Cybersecurity, Privacy and Data Protection > AG Data Dive > Series of SEC Decisions Highlight Risks of Nondisclosure of Cybersecurity Threats
01 Nov '21

Although the Securities and Exchange Commission (SEC) issued its guidance on cybersecurity disclosures in 2018, disclosures of data breaches in public filings are rare and until 2021, very few enforcement matters had been pursued by the SEC. On August 30, 2021, the SEC announced three settlements with investment advisors related to alleged cybersecurity failures; on August 16, 2021 the SEC announced a settlement with Pearson plc (“Pearson”) for allegedly misleading investors about a 2018 cybersecurity breach; and on June 15, 2021, the SEC announced a settlement with First American Financial Corporation for disclosure controls and procedure violations related to an alleged cybersecurity vulnerability that exposed sensitive customer information.1 All of these settlements reflect the SEC’s increased scrutiny on companies’ cybersecurity practices and disclosures. 

When Data Breach Nondisclosure Results in Disclosure Control Violations

First American provides a case study on the necessity of implementing proper disclosure controls to address cybersecurity incidents. The SEC pursued a 2019 fine against real estate title insurance company First American Financial Corporation (“First American”) for $487,616.2 In that case, the company omitted information that the SEC stated would have been “relevant to their assessment of the company’s disclosure response to the vulnerability and magnitude of the resulting risk.”

On May 24, 2019, a cybersecurity journalist informed First American of a vulnerability from an embedded application the company used for image sharing.3 This vulnerability allowed a user to alter the digits in a URL to view documents to which they should not have access, resulting in the exposure of some 800 million images going back to 2003, including social security numbers and other sensitive personal information. First American issued a press statement that same day and furnished a Form 8-K to the SEC days later on May 28, 2019.4 According to the SEC’s Cease & Desist Order (the First American Order), First American’s senior executives were unaware that their public statements left out relevant information, specifically the fact that the company’s information security personnel had identified the vulnerability months prior and did not remediate it in accordance with First American’s policies. According to the SEC, this failure to maintain disclosure controls and procedures resulted in relevant information important to both investors and the SEC being left out of reports. In the First American Order, the SEC charged First American with violating Rule 13(a)-15(a) of the Exchange Act, and the company agreed to pay the nearly half-million dollar fine without admitting or denying the SEC’s findings.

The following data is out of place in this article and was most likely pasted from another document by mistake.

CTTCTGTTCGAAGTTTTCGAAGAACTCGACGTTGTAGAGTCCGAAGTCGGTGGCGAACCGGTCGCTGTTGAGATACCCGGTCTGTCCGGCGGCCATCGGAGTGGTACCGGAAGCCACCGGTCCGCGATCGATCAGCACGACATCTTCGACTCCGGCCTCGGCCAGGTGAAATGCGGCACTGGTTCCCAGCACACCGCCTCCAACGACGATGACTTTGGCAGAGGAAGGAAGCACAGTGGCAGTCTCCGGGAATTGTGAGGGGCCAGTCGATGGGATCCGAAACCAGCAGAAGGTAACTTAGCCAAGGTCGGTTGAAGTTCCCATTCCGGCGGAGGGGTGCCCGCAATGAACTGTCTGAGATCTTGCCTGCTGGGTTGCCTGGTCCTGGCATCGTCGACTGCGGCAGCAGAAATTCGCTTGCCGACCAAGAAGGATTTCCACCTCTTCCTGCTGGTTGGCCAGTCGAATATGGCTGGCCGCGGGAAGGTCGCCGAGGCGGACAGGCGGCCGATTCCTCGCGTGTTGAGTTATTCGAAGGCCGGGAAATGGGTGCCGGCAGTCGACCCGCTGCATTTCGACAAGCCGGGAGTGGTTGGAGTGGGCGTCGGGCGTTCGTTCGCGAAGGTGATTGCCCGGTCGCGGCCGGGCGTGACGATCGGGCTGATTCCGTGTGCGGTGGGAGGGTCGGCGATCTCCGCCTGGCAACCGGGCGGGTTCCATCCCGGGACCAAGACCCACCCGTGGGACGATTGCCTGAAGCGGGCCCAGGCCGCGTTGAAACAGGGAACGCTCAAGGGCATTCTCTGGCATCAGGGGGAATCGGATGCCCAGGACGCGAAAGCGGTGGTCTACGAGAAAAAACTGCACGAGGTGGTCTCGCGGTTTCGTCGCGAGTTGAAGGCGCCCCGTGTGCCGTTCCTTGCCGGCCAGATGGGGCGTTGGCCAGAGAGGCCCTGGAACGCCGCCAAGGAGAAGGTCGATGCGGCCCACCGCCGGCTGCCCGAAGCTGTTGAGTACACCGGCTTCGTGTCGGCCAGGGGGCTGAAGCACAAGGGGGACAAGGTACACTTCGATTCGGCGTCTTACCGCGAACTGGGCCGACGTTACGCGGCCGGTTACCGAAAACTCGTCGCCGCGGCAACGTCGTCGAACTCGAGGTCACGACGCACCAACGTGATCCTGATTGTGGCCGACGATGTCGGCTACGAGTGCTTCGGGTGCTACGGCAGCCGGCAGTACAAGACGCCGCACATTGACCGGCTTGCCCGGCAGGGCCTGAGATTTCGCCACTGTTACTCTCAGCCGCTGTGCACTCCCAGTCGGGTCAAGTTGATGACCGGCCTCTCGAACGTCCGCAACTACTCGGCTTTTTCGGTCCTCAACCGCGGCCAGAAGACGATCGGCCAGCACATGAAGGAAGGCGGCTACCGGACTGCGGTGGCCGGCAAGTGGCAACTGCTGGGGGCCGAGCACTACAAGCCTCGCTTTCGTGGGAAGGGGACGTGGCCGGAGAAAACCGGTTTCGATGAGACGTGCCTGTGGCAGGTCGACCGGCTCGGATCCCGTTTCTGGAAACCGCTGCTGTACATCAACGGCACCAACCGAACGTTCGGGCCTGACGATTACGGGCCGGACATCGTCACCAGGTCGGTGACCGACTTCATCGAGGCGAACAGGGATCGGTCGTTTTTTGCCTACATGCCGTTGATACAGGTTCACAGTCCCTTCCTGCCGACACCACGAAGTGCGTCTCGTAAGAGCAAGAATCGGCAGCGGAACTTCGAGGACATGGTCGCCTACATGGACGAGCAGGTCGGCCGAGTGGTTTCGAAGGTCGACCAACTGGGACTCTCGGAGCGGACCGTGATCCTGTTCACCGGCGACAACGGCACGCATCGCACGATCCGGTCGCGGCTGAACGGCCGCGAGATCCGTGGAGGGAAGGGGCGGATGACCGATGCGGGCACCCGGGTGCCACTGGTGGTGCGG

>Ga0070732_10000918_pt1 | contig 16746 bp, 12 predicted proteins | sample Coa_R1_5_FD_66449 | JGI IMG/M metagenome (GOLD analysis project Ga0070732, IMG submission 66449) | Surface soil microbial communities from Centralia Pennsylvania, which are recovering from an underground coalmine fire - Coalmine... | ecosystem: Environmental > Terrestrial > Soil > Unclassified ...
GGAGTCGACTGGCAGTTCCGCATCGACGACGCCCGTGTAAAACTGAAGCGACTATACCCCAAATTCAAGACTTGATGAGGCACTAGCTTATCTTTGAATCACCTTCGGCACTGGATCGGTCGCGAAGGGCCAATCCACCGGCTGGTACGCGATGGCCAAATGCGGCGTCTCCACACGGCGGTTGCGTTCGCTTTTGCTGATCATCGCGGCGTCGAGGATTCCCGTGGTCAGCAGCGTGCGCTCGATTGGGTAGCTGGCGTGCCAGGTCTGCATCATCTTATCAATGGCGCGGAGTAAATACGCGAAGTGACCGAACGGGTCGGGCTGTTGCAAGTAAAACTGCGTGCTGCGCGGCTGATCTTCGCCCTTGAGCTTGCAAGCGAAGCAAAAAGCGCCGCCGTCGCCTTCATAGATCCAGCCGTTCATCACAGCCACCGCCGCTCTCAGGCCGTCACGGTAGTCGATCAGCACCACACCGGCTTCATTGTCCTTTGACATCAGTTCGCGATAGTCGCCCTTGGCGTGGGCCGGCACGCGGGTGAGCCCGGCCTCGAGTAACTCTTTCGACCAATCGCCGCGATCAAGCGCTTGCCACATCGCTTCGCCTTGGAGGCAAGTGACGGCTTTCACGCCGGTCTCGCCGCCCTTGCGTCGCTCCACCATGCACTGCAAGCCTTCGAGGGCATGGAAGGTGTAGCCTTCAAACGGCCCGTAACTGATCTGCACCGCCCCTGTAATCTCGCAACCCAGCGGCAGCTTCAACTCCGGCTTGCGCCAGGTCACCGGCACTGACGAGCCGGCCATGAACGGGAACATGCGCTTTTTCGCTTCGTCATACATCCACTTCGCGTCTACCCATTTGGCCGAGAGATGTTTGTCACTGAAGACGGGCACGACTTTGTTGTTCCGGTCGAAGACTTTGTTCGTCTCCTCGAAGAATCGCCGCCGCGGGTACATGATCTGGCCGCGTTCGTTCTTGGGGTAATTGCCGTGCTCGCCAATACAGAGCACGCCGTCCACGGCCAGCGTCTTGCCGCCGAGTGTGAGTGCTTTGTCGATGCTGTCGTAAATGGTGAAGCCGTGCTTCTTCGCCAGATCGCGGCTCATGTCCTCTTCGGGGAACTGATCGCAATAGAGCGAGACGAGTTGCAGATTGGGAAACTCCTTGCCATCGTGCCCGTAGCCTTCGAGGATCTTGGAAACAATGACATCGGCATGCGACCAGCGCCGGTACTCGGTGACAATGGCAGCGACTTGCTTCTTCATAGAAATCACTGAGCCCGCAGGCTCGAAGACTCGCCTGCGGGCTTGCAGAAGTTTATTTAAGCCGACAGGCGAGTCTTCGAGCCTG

When Data Breach Disclosures Result in Fraud Violations

The SEC’s decision in Pearson expanded beyond negligent disclosure controls to actual antifraud violations under Sections 17(a)(2) and 17(a)(3). In Pearson, the SEC brought charges in 2021 after Pearson issued a Form 6-K report for foreign issuers in July 2019 that referred to a data breach as a “hypothetical risk,” despite already knowing it had suffered a breach, which compromised the records of millions of students in the United States.5 Notably, the SEC also claimed that Pearson’s disclosure controls failed to inform those responsible for public statements. Without admitting or denying the SEC’s findings, the London-based educational services provider agreed to pay a $1 million fine along with agreeing to cease and desist any violations of Sections 17(a)(2) and 17(a)(3) of the Securities Act of 1933; Section 13(a) of the Exchange Act of 1934; and Rules 12b-20, 13a-15(a) and 13a-16 thereunder, according to the complaint. This settlement forms part of a wider initiative of the SEC looking to crack down on inadequate internal controls, and companies should accordingly examine their procedures carefully.     

According to the SEC’s Cease & Desist Order (the Pearson Order), Pearson used web-based software for tracking students’ academic performance called AIMSweb 1.0, a system they planned to retire in July 2019. School personnel logged into this system to view performance data, leaving their usernames and passwords along with names, titles and work addresses in the software data. In March 2019, Pearson became aware that hackers had downloaded passwords from AIMSweb 1.0, which they then used to obtain 11.5 million rows of student data, including names as well as some birthdays, along with 290,000 student emails.6 According to the Pearson Order, the hackers were able to gain access through a vulnerability that Pearson had declined to patch in September 2018.